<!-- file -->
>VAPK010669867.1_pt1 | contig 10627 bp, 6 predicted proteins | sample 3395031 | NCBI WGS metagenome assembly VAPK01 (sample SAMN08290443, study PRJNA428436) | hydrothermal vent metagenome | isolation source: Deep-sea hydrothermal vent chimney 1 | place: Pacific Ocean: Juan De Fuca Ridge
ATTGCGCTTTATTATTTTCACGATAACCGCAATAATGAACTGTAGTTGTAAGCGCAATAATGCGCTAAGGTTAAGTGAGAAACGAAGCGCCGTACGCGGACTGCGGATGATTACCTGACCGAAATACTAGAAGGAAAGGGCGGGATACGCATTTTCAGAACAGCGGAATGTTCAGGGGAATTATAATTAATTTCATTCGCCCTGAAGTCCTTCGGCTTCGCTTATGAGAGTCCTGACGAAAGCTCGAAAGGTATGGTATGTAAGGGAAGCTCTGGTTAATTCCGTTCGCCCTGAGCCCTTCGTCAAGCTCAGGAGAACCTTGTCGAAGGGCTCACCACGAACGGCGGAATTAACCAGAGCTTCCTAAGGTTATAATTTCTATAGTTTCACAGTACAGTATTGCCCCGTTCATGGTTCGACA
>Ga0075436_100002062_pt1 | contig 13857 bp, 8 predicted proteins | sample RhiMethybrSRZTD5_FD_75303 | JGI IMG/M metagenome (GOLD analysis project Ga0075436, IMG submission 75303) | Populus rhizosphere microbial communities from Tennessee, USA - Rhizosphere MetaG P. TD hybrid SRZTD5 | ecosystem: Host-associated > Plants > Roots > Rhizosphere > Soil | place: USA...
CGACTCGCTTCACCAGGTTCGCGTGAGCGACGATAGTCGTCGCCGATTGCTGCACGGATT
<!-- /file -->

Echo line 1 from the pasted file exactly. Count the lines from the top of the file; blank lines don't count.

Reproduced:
>VAPK010669867.1_pt1 | contig 10627 bp, 6 predicted proteins | sample 3395031 | NCBI WGS metagenome assembly VAPK01 (sample SAMN08290443, study PRJNA428436) | hydrothermal vent metagenome | isolation source: Deep-sea hydrothermal vent chimney 1 | place: Pacific Ocean: Juan De Fuca Ridge